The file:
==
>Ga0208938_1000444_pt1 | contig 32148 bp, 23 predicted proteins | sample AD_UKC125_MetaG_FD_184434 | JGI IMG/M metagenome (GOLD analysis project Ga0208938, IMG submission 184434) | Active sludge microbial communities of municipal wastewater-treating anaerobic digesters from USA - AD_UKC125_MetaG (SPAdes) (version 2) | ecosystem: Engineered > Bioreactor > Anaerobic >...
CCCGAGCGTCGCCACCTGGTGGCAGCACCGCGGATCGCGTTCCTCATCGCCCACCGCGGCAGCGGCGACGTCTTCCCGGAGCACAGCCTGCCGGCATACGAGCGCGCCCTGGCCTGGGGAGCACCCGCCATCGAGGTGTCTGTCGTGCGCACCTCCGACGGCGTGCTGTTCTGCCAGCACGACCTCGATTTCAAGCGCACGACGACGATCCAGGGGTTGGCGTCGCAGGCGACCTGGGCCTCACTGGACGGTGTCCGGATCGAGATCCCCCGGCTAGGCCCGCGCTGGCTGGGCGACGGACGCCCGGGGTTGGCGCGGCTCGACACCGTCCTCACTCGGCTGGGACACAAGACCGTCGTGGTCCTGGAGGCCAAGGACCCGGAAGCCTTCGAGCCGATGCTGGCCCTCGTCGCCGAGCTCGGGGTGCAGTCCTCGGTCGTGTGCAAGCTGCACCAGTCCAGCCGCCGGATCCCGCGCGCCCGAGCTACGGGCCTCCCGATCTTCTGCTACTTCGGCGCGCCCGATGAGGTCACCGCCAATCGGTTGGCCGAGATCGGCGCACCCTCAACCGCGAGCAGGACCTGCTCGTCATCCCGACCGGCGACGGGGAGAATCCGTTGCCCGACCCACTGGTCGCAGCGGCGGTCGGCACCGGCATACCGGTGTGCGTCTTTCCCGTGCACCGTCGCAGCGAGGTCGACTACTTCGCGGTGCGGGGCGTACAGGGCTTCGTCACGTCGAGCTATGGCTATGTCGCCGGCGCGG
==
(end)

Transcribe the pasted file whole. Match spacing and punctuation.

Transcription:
>Ga0208938_1000444_pt1 | contig 32148 bp, 23 predicted proteins | sample AD_UKC125_MetaG_FD_184434 | JGI IMG/M metagenome (GOLD analysis project Ga0208938, IMG submission 184434) | Active sludge microbial communities of municipal wastewater-treating anaerobic digesters from USA - AD_UKC125_MetaG (SPAdes) (version 2) | ecosystem: Engineered > Bioreactor > Anaerobic >...
CCCGAGCGTCGCCACCTGGTGGCAGCACCGCGGATCGCGTTCCTCATCGCCCACCGCGGCAGCGGCGACGTCTTCCCGGAGCACAGCCTGCCGGCATACGAGCGCGCCCTGGCCTGGGGAGCACCCGCCATCGAGGTGTCTGTCGTGCGCACCTCCGACGGCGTGCTGTTCTGCCAGCACGACCTCGATTTCAAGCGCACGACGACGATCCAGGGGTTGGCGTCGCAGGCGACCTGGGCCTCACTGGACGGTGTCCGGATCGAGATCCCCCGGCTAGGCCCGCGCTGGCTGGGCGACGGACGCCCGGGGTTGGCGCGGCTCGACACCGTCCTCACTCGGCTGGGACACAAGACCGTCGTGGTCCTGGAGGCCAAGGACCCGGAAGCCTTCGAGCCGATGCTGGCCCTCGTCGCCGAGCTCGGGGTGCAGTCCTCGGTCGTGTGCAAGCTGCACCAGTCCAGCCGCCGGATCCCGCGCGCCCGAGCTACGGGCCTCCCGATCTTCTGCTACTTCGGCGCGCCCGATGAGGTCACCGCCAATCGGTTGGCCGAGATCGGCGCACCCTCAACCGCGAGCAGGACCTGCTCGTCATCCCGACCGGCGACGGGGAGAATCCGTTGCCCGACCCACTGGTCGCAGCGGCGGTCGGCACCGGCATACCGGTGTGCGTCTTTCCCGTGCACCGTCGCAGCGAGGTCGACTACTTCGCGGTGCGGGGCGTACAGGGCTTCGTCACGTCGAGCTATGGCTATGTCGCCGGCGCGG